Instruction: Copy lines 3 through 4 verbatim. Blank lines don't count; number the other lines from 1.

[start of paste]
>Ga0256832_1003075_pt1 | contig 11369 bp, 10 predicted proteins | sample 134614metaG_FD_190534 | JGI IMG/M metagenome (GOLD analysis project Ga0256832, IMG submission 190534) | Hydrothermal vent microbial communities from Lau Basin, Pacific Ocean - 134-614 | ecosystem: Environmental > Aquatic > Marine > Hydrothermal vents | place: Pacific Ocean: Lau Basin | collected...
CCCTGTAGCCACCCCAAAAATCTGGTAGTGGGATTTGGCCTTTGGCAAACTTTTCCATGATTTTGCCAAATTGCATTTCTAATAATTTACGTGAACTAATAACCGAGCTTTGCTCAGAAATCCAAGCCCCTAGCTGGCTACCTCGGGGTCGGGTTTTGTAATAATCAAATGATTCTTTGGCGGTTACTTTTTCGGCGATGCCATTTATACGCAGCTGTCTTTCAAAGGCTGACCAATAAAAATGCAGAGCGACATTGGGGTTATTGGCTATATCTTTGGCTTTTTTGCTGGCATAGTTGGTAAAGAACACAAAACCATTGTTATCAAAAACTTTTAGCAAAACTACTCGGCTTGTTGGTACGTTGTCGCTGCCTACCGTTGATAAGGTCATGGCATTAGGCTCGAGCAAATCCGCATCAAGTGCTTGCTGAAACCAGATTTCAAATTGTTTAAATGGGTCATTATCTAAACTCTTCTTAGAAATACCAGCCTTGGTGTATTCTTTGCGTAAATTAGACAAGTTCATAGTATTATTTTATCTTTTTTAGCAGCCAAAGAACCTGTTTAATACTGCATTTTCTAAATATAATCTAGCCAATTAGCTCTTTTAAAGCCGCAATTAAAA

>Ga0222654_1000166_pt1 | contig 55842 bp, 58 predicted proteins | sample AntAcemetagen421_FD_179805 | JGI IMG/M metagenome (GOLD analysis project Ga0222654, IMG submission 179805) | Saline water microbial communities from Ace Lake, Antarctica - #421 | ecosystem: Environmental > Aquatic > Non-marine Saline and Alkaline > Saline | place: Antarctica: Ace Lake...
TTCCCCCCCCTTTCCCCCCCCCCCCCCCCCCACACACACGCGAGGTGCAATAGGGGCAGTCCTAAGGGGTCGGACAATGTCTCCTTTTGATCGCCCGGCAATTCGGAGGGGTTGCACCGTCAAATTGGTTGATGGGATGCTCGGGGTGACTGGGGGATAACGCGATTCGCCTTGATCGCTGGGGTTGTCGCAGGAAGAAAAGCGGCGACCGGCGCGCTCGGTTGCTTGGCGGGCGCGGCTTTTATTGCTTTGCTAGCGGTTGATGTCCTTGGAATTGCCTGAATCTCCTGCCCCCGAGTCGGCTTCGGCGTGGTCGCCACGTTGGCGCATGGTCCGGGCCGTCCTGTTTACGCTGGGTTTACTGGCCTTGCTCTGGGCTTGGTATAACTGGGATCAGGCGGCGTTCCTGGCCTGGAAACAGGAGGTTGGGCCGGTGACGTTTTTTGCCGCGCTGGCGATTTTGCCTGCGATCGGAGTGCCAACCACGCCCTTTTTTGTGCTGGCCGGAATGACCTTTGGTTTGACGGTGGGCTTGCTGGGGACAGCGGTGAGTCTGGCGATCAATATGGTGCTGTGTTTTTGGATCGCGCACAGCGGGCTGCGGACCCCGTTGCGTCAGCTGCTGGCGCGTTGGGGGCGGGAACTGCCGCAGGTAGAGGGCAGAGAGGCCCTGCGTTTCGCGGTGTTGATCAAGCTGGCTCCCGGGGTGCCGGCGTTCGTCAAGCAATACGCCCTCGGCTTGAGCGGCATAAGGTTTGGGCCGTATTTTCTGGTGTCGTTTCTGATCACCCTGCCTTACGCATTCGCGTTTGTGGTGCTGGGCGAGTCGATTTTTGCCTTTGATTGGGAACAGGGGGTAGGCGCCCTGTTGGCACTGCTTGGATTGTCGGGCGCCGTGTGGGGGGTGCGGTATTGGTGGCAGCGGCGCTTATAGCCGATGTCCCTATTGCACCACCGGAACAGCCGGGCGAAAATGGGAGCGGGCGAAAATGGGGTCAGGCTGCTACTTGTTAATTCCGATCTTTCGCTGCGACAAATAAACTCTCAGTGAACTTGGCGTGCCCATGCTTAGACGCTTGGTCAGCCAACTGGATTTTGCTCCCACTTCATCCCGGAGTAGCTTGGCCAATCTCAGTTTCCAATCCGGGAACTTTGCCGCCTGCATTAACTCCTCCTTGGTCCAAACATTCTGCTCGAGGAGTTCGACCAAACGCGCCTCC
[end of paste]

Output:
>Ga0222654_1000166_pt1 | contig 55842 bp, 58 predicted proteins | sample AntAcemetagen421_FD_179805 | JGI IMG/M metagenome (GOLD analysis project Ga0222654, IMG submission 179805) | Saline water microbial communities from Ace Lake, Antarctica - #421 | ecosystem: Environmental > Aquatic > Non-marine Saline and Alkaline > Saline | place: Antarctica: Ace Lake...
TTCCCCCCCCTTTCCCCCCCCCCCCCCCCCCACACACACGCGAGGTGCAATAGGGGCAGTCCTAAGGGGTCGGACAATGTCTCCTTTTGATCGCCCGGCAATTCGGAGGGGTTGCACCGTCAAATTGGTTGATGGGATGCTCGGGGTGACTGGGGGATAACGCGATTCGCCTTGATCGCTGGGGTTGTCGCAGGAAGAAAAGCGGCGACCGGCGCGCTCGGTTGCTTGGCGGGCGCGGCTTTTATTGCTTTGCTAGCGGTTGATGTCCTTGGAATTGCCTGAATCTCCTGCCCCCGAGTCGGCTTCGGCGTGGTCGCCACGTTGGCGCATGGTCCGGGCCGTCCTGTTTACGCTGGGTTTACTGGCCTTGCTCTGGGCTTGGTATAACTGGGATCAGGCGGCGTTCCTGGCCTGGAAACAGGAGGTTGGGCCGGTGACGTTTTTTGCCGCGCTGGCGATTTTGCCTGCGATCGGAGTGCCAACCACGCCCTTTTTTGTGCTGGCCGGAATGACCTTTGGTTTGACGGTGGGCTTGCTGGGGACAGCGGTGAGTCTGGCGATCAATATGGTGCTGTGTTTTTGGATCGCGCACAGCGGGCTGCGGACCCCGTTGCGTCAGCTGCTGGCGCGTTGGGGGCGGGAACTGCCGCAGGTAGAGGGCAGAGAGGCCCTGCGTTTCGCGGTGTTGATCAAGCTGGCTCCCGGGGTGCCGGCGTTCGTCAAGCAATACGCCCTCGGCTTGAGCGGCATAAGGTTTGGGCCGTATTTTCTGGTGTCGTTTCTGATCACCCTGCCTTACGCATTCGCGTTTGTGGTGCTGGGCGAGTCGATTTTTGCCTTTGATTGGGAACAGGGGGTAGGCGCCCTGTTGGCACTGCTTGGATTGTCGGGCGCCGTGTGGGGGGTGCGGTATTGGTGGCAGCGGCGCTTATAGCCGATGTCCCTATTGCACCACCGGAACAGCCGGGCGAAAATGGGAGCGGGCGAAAATGGGGTCAGGCTGCTACTTGTTAATTCCGATCTTTCGCTGCGACAAATAAACTCTCAGTGAACTTGGCGTGCCCATGCTTAGACGCTTGGTCAGCCAACTGGATTTTGCTCCCACTTCATCCCGGAGTAGCTTGGCCAATCTCAGTTTCCAATCCGGGAACTTTGCCGCCTGCATTAACTCCTCCTTGGTCCAAACATTCTGCTCGAGGAGTTCGACCAAACGCGCCTCC